Guantamano Bay – still there 8 years later

It has passed us all by without a second thought.  The 8th anniversary of the opening of Guantanamo bay was two days ago.  Did you hear about it in the news? Did you see the protests outside embassies around the world? No? Nor did I!

For those like the daughter of Shaker Aamer, it was a very real reminder of living without her father.

Shaker is one of 198 in-mates still being held like animals in Guantanamo Bay, facing daily torture and unrest. Most of these men are no longer there because the US wants them to be, but because European states refuse to accept them.  Many EU states have taken positive steps to offer safe havens for inmates in line with the EU-US joint agreement on the closer of Guantanamo.  The role of honour includes, France, Ireland, Hungary and Belgium.  Many Member States however, continue a pubic rhetoric of calling for the closer of the detention centre whilst refusing to cooperate in the return of the inmates. 

Many of those still held come from countries such as Syria, Tunisia and China where they would face severe risk of torture if they were to be returned. 

It looks as though the detention centre will remain open well past the 22nd January, a year after Obama promised its closure.  Sadly it is this Obama media “hook” that has kept it out of the news this past week. A bit of Obama bashing is far more appealing to our media than highlighting the truth that it is up to the governments of countries like the UK to offer these inmates a safe haven to rebuild their lives.  I am willing to put my house on it (if I had one)…that on the 22nd Jan, this story will be everywhere in the news. 

Guantanamo Bay remains one of the worst examples of injustice and cruelty of our age.  Yet, our media (and human rights organisations) would rather wait a couple of weeks to get a good “hook” than to call for action today. For us two weeks will fly by, but for the inmates in Guantanamo where a minute feels like an hour, two weeks might feel like quite a long time!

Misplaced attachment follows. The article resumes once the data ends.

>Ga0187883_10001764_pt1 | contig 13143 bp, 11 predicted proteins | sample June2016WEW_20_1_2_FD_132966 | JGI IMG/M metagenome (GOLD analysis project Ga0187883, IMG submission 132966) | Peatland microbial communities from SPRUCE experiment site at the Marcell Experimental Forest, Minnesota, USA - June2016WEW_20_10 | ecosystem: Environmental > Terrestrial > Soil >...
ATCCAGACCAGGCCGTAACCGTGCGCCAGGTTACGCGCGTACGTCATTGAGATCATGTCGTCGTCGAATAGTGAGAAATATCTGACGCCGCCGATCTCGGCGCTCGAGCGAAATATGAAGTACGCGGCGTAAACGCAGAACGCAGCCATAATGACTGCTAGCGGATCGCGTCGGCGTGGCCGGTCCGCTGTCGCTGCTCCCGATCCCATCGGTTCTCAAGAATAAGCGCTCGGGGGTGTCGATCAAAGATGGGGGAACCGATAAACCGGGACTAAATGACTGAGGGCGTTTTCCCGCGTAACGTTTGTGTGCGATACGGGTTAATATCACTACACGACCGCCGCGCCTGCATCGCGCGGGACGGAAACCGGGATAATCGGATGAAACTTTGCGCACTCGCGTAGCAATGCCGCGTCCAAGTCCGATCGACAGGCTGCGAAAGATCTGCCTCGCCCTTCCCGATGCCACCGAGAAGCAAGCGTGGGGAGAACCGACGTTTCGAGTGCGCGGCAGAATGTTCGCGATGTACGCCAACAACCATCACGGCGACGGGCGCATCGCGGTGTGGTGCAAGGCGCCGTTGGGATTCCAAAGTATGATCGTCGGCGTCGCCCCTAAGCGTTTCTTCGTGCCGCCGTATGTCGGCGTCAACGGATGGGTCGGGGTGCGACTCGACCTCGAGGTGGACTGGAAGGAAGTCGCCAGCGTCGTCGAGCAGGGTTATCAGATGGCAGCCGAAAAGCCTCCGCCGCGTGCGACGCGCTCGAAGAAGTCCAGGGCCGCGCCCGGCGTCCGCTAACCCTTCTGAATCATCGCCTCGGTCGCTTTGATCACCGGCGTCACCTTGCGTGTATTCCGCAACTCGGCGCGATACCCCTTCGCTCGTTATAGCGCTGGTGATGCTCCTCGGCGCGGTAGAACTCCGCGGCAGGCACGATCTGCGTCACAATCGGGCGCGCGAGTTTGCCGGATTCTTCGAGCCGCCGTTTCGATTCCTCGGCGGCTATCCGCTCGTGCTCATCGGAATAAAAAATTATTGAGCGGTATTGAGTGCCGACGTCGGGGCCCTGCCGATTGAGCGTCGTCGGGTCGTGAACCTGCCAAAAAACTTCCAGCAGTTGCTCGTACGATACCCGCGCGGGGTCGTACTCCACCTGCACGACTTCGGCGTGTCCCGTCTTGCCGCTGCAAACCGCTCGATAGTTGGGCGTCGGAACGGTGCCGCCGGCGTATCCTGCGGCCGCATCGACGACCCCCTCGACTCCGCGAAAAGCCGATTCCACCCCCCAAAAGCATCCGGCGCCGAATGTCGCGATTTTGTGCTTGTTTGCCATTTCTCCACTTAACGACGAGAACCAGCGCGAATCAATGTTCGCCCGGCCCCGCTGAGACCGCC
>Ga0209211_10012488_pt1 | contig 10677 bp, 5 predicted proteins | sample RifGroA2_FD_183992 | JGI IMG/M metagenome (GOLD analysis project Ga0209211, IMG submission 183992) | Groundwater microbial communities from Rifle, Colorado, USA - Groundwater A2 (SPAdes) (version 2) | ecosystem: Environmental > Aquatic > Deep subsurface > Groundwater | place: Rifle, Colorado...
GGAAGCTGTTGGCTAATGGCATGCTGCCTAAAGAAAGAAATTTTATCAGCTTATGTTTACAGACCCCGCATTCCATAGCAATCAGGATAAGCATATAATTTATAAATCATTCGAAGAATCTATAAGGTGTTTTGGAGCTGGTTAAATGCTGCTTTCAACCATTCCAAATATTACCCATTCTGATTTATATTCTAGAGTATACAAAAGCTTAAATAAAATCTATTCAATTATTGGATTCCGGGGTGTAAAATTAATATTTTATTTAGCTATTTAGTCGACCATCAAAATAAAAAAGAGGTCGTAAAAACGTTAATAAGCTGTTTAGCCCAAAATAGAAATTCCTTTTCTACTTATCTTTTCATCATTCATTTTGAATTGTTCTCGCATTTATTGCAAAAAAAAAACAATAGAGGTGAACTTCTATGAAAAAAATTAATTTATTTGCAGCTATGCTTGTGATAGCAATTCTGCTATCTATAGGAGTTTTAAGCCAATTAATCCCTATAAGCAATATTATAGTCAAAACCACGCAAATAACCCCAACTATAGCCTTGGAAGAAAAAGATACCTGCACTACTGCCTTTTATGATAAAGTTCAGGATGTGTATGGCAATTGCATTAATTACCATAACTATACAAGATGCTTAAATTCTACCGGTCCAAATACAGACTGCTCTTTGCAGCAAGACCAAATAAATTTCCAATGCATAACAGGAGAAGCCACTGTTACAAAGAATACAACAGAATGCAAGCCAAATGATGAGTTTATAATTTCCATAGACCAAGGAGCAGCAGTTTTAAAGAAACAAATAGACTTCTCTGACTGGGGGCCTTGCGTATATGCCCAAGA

Filed under Human rights

2 responses to “Guantamano Bay – still there 8 years later

  1. Pingback: 10 years of foreign policy that has included secret detention, torture and rendition – the legacy of the Tony Blair/George Bush tag team | Hynd's Blog

  2. Here is a copy Johina Aamer’s letter to Gordon Brown

    Taken from

    Dear Gordon Brown,

    I hope you are in good health. I am writing to ask you for my father’s release. As you might know, my father has been away for 8 years, he was taken away since I was four years old. It has been most of my life.

    My brother Faris has never seen his father and misses him a lot. Sometimes he thinks other people are his father. Once a man came to do our garden, Faris (has) a lot of fun and laughs with him. When he left, Faris asked my Mum, “Is that my Dad?” He has never felt what it’s like to be with a father or to go out with him. Faris has had no experience at all of what it’s like to have a father just like every child does.

    My mother is very patient but sometimes when she misses him too much she gets depressed. My mother is also a psychiatric patient. Whenever she gets depressed we have to go to my grandparents’ house where my grandparents look after her. When she is ill she is in bed day and night and can’t do much. I really hate it when she gets depressed.

    At school, when it is time to go home, most of the children have their fathers pick them up which makes me miss him even more. I never really go[t] to do things with my father.

    Also there is no reason for my father to be in prison. There have never been any charges made against him and he is innocent. My father has suffered for eight years in prison for no reason. I hope there can be a change now. He has got so many illnesses such as asthma and many physical problems. He is also the only British resident there.

    I take that you understand this as a father and a husband. Nobody would like to be separated from their fathers or mothers. It is not nowhere near fun to be without a father we’ve missed so much.

    I hope this letter can make a difference and that my father is released as soon as possible.

    Thank you.


    Johina Aamer
    Daughter of Shaker Aamer


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